With Christmas just around the corner, it’s time to get excited about upcoming
festivities! This month we offer some accessible Christmas activities suitable for all.
Text: Sara R. Newell / Nikolaos Papadopoulos
Christmas is always time for celebration, and here in Denmark, the land of hygge, it is a central tradition, intertwined with many Danes’ social and family lives. Whether big or small, Christmas events are abundant in the country, dressing it up in festive colours and providing fun and entertainment for all! But is it all-inclusive? In this issue, we checked out accessibility across the country for special needs families:
The first and foremost place that comes to mind is the Tivoli amusement park in Copenhagen, one of Europe’s oldest amusement parks and most visited attractions; indeed a focal point for Christmas celebrations in the capital. There are new activities to choose from during the festive season. The park has made some strides towards accessibility, from free entry for assistant companions (this is not always an option in some places) to allowing visitors to loan wheelchairs for free. However, Tivoli does not come without issues - some rides are simply not accessible, large crowds can trigger sensory overload. In addition, brightly decorated amusement parks might prove too much for sensitive individuals, and lack of proper changing facilities for people lacking upper body strength might hamper their experience.
For more information: https://www.tivoligardens.com/en/praktisk/gaester-med-funktionsnedsaettelse
Tivoli Friheden, a similar amusement park in Aarhus, offers many identical options, although its website is much more limited in information.
For more information: https://friheden.dk/information/
A series of events that really stand out are those of Lumagica. The organisation behind them holds light festivals from mid-November to December in Ringsted, Ødense, and Aabenraa. These festivals are genuinely suitable for all as they also take sensory disabilities into consideration. As a result, the festivals are not overpacked, the atmosphere is calming, and the lighting is smooth. In addition, the paths are manageable for wheelchair users, and facilities are in place to service those in need. One downside is a lack of changing facilities for wheelchair users, which is sadly noticeable throughout Denmark.
For more information: https://lumagica.dk/faq/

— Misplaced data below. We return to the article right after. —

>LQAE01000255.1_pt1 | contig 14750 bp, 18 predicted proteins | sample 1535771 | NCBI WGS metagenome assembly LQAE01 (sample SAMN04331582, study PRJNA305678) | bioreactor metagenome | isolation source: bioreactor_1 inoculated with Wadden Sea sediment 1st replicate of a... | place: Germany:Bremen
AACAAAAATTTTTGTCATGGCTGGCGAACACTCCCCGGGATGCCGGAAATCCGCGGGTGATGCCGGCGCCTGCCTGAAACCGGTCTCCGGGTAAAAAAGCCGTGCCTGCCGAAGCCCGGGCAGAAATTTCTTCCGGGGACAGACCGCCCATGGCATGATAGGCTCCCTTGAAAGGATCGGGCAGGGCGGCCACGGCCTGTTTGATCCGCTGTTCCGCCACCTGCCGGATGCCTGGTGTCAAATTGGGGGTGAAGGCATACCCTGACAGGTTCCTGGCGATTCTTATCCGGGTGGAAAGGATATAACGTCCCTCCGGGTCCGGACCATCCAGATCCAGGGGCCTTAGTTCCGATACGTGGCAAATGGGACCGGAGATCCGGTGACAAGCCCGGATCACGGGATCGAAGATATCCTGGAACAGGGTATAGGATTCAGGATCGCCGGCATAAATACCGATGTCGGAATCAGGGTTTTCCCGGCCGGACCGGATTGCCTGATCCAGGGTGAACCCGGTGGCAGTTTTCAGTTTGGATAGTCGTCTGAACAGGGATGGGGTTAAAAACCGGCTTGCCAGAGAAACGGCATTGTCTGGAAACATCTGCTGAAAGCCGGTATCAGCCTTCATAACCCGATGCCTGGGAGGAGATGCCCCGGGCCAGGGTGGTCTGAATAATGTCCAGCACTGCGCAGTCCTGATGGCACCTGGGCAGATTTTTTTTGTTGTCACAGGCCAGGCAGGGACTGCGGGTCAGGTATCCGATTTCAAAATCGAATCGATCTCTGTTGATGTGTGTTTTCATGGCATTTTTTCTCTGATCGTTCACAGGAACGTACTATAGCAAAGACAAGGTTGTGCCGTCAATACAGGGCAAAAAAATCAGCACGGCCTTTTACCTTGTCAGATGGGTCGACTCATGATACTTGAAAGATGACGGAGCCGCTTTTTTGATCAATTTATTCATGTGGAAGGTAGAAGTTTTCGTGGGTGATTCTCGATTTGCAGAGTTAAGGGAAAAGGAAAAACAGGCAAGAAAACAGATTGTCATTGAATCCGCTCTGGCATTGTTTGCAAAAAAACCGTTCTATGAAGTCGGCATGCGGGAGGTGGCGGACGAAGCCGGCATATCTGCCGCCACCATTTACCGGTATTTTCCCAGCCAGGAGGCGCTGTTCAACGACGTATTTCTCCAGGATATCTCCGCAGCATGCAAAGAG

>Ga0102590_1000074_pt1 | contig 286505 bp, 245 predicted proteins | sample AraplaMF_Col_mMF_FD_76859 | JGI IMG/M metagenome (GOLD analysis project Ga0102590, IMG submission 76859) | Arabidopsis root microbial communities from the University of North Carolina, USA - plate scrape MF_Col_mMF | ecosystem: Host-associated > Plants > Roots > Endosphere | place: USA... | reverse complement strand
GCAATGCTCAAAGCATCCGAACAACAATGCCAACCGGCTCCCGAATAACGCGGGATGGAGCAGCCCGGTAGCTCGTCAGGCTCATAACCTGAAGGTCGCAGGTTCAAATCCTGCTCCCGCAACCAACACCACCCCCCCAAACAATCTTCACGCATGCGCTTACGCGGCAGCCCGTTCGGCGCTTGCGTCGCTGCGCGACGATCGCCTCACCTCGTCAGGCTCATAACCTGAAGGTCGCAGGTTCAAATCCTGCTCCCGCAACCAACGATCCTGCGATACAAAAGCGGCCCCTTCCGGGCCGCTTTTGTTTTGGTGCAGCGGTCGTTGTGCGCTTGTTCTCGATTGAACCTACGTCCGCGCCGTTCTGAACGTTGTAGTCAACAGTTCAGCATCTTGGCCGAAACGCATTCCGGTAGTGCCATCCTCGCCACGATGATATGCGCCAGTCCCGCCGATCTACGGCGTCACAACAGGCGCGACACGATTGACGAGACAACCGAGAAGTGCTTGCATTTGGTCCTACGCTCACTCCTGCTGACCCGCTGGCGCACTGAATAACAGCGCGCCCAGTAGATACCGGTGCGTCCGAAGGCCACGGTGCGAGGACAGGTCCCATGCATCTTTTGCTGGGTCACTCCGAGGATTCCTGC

Finally, local Christmas events are abundant across the land. As the country dons its festive outfit, Christmas fairs, markets, concerts, rides, and many more activities spring up across the country. Most of these activities are free, and one can find them on their municipality’s websites. Accessibility information for these activities is not always available, and it depends on where the activity is held. For example, Ribe’s Christmas celebrations are renowned, and buildings in the town are accessible - however, wheelchair users might have difficulty navigating the town’s cobbled roads.
"Trips out for special needs families take extensive planning, depending on the needs of the impaired individual(s), and being unable to plan for a visit is very frustrating."
There are, however, two significant takeaways from our search. The first is that there is no real concerted effort to organise and promote events that are accessible to all. There is an utter lack of events dedicated to special needs families, accessibility information is not always prominent or even available, and a simple internet search is never enough to find accessible activities for everyone. This might deter people even before the visit starts to an attraction or event. Trips out for special needs families take extensive planning, depending on the needs of the impaired individual(s), and being unable to plan for a visit is very frustrating.
Additionally, while many activities are usually accessible to people with specific impairments, they do not cater to everyone. Larger events and venues tend to focus on wheelchair access, but they might fail to consider other kinds of sensitivities, such as sensory disabilities. For example, it is understandable that, by default, Christmas celebrations are full of artificial lighting, often accompanied by music, which might be uncomfortable for specific individuals. In that case, particular areas could be offered for sensory impaired people, where noise and lighting levels are moderated but can still offer a Christmas experience. A little consideration might go a long way towards true inclusivity, and Denmark could start showing how all of its people truly matter.